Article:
But BALCA has left a pretty bloody trail when it comes to lack of disclosures in the NOF. In Matter of KFI, Inc. 2009-PER-00288 (Aug. 25, 2009) BALCA affirmed a PERM denial based on the employer’s failure to list the CO’s address on NOF in violation of 656.10(d)(3)(iii). In Servion Global Solutions, Inc., 009-PER-00282 (Jun. 23, 2009) BALCA held that failure to state the rate of pay constituted grounds for denial. In Matter of Innopath Software, 2009-PER-00153 (Sept. 2, 2009), BALCA held that the absence of the employer name on the NOF, although it was posted in a conspicuous location at the place of employment, was not harmless error. In Matter of G.O.T. Supply, Inc., 2012-PER-00429 (Oct. 6, 2015) BALCA affirmed the CO’s denial where the company president’s name but not employer’s name was listed on the NOF. BALCA said persons providing information to the CO need the employer name as it appears on Form 9089. The NOF is required to contain certain information as specified in 20 CFR § 656.10(d) which provides that the NOF “must state the rate of pay (which must equal or exceed the prevailing wage entered by the SWA on the prevailing wage request form).” Failure to list the rate of pay wage in the NOF usually constitutes grounds for denial of certification. But this time, the deficiencies of the PERM process and the Form 9089 could not be overcome.
Despite its conclusion that the regulations could reasonably be interpreted to require an employer to state a wage adjustment on a NOF, BALCA declined to affirm the denial because the Employment and Training Administration (ETA) has issued no guidance whatsoever alerting employers that this type of wage adjustment needs to be specifically disclosed in the advertising and on the ETA Form 9089. BALCA also noted that there is “neither an instruction nor a current mechanism by which an employer may enter this information on the Form 9089 and cited Federal Insurance Co., 2008-PER-00037 (Feb. 20, 2009) in which case the fact that certain mandatory language pertaining to an alternative requirement under Matter of Francis Kellogg, 1994-INA-465 (Feb. 2, 1998) (en banc), did not appear on the ETA Form 9089 was not fatal as there is no space on the form for such language. Because employers have not been provided with notice of its regulatory interpretation concerning the requirement that COLAs be disclosed and a mechanism by which to disclose COLAs, BALCA could not find the NOF defective.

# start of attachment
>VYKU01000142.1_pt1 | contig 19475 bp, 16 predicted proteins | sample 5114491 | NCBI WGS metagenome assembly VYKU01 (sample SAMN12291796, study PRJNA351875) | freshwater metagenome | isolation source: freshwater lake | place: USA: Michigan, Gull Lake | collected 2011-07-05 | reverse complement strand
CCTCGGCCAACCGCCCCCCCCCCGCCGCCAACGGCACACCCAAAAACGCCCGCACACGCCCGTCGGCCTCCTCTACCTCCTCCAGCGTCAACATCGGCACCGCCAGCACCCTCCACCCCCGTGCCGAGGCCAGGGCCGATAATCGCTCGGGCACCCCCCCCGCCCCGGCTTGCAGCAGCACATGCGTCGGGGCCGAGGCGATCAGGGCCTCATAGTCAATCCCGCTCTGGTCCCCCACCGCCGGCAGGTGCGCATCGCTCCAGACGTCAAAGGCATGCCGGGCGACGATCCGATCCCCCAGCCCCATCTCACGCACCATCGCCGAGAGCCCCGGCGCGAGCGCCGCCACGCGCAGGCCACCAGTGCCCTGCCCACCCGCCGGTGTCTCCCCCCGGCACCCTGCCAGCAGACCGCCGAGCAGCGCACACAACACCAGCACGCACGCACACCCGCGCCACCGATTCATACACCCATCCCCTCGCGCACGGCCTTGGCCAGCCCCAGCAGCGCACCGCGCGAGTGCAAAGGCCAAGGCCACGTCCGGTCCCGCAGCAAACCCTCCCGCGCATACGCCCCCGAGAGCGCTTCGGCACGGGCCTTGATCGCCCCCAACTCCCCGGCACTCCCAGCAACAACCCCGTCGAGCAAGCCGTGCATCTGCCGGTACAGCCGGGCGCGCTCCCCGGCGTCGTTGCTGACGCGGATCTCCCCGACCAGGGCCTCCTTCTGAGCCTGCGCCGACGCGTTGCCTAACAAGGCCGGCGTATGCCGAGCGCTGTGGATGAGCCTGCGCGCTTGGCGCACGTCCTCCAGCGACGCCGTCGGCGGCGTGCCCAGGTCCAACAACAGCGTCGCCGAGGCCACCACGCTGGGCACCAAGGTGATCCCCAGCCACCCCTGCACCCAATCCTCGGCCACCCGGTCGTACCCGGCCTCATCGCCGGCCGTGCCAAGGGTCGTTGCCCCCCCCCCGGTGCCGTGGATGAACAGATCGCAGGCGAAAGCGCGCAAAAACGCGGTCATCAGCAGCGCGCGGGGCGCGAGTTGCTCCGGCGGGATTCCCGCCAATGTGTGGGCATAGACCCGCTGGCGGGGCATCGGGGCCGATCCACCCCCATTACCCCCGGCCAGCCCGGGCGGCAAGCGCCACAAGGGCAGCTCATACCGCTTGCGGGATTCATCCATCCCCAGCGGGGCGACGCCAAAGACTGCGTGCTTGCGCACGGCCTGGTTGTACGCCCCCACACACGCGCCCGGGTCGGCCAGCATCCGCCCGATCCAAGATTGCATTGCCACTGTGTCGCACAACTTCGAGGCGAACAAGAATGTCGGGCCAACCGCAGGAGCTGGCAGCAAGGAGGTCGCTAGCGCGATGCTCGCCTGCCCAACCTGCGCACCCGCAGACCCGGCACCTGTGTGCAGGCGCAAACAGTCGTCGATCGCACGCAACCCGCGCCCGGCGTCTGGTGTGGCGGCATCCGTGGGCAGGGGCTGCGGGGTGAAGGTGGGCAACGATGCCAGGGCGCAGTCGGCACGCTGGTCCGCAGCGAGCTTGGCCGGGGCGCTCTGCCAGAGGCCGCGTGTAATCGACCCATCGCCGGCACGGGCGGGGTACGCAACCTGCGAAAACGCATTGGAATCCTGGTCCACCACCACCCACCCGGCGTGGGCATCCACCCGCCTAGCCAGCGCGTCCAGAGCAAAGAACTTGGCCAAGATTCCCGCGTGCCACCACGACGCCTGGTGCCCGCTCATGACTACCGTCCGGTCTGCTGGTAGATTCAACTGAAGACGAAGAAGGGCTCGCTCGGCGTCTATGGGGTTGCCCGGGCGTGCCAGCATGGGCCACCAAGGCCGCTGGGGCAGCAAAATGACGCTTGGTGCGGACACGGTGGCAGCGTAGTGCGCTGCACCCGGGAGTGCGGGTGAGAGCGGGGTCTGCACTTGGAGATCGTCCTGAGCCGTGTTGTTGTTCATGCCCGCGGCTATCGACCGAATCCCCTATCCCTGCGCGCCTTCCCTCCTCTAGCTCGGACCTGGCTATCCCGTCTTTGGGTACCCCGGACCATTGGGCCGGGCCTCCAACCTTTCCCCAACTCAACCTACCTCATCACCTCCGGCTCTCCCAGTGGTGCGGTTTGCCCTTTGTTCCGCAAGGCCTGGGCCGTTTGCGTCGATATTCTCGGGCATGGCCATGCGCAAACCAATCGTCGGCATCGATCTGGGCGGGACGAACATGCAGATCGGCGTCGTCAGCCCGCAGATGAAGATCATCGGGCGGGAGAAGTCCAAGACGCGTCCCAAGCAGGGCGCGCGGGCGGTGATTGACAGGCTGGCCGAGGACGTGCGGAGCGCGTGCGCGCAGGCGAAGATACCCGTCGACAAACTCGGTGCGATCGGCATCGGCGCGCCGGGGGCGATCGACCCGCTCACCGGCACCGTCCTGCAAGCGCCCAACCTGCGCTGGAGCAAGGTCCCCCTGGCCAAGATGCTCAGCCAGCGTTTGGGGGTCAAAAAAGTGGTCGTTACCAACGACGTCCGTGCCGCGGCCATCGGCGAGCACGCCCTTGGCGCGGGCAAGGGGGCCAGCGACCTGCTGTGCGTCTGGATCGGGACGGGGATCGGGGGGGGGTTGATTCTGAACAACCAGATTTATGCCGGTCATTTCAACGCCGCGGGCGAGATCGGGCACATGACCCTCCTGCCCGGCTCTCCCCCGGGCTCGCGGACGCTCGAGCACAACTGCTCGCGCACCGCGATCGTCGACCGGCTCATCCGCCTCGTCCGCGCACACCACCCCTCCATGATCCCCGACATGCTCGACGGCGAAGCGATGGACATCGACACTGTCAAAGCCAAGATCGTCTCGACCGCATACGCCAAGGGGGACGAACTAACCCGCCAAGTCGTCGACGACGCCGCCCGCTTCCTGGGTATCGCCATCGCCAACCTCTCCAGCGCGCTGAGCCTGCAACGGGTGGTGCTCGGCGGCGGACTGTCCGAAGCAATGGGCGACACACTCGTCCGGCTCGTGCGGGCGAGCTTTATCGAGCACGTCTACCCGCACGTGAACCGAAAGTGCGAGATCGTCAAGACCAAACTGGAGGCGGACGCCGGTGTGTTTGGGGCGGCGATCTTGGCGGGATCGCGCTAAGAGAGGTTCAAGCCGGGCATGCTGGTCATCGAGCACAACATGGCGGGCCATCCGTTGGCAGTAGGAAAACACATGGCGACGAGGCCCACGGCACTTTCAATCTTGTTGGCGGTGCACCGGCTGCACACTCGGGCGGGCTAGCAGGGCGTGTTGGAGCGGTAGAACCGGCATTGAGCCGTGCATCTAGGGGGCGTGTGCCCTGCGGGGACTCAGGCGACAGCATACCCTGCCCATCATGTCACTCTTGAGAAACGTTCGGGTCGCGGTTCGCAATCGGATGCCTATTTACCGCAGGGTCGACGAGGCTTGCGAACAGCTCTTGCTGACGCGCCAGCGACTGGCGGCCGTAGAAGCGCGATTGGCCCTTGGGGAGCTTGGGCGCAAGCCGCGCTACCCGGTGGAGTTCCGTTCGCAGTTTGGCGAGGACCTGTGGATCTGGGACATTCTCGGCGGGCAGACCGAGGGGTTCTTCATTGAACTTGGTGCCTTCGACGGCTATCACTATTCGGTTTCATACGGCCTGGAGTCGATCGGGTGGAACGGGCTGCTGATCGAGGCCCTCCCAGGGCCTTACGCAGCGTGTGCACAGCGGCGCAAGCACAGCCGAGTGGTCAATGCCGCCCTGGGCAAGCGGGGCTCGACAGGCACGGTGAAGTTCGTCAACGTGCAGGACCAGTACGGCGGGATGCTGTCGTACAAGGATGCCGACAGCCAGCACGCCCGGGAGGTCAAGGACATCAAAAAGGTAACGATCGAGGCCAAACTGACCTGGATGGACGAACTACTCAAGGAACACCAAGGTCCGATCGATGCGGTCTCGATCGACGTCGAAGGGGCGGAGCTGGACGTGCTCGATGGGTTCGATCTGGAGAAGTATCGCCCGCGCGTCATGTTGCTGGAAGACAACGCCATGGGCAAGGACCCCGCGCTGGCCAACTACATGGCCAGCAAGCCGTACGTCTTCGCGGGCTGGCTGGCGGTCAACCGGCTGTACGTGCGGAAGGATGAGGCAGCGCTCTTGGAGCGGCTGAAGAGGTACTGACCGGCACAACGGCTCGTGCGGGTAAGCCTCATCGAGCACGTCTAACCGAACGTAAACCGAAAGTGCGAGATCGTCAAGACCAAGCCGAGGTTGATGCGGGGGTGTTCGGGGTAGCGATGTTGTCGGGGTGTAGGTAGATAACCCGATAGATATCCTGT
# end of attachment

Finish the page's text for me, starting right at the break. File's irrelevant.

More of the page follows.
As an aside, it is also interesting to note that the foreign national resided in Florida rather than in Washington, DC, but BALCA did not attach any significance to this fact. It still raises a question about the importance of differentiating between a future job opportunity in a labor certification and a foreign national’s current employment. It was not clear in the representative case whether Washington DC, which was the subject of the COLA, would be the future position. The PERM labor certification was presumably filed using the employer’s headquarters, and indicated that it would involve working at “unanticipated client locations throughout the US.” If the current position provides a COLA, but the future position that is the subject of the labor certification does not, then the fact that the employer submitted a job offer letter with respect to the current position should not undermine the outcome of the labor certification. In responding to an audit notification, employers must clearly specify whether a job offer letter sent to a US worker applicant is applicable to the future PERM position or to the current position in order to attempt to stave off a similar denial.
Also quite interesting is BALCA’s insertion of a footnote acknowledging that the employer, in its prevailing wage request, negatively answered the question about whether the position will be performed at multiple worksites but then indicated on the Form 9089 that work would also be performed at “unanticipated client locations throughout the US.” BALCA acknowledged that the prevailing wage issued by the National Prevailing Wage Center may have been affected had the employer disclosed the roving nature of the position. BALCA provided no explanation as to why this did not constitute grounds for denial. Possibly because the immigration bar continues to beg in vain for clarification on issues related to roving employees.
This decision follows the trend of Infosys Ltd., 2016-PER-00074 (May 12, 2016), also cited in Cognizant, where BALCA held that it was not fundamentally fair to require an employer’s advertisements and Form 9089 to disclose the possibility of relocation in absence of notice or guidance especially since the DOL had previously approved over 500 similar PERM applications by the employer. In Infosys, BALCA recognized that PERM, an attestation-based program places a heavy burden on employers to be careful in preparing their applications but also places a related burden on the CO to ensure that employers are given adequate guidance on what will be demanded of them. These decisions highlight the frustrating deficiencies in the existing PERM regulations and Form 9089. Updates to the PERM program have long been anticipated by both employers and foreign nationals who each expect to benefit from the PERM modernization. DOL officials previously commented that they expect the new regulation to be finalized and implemented before the end of President Obama’s administration in January 2017.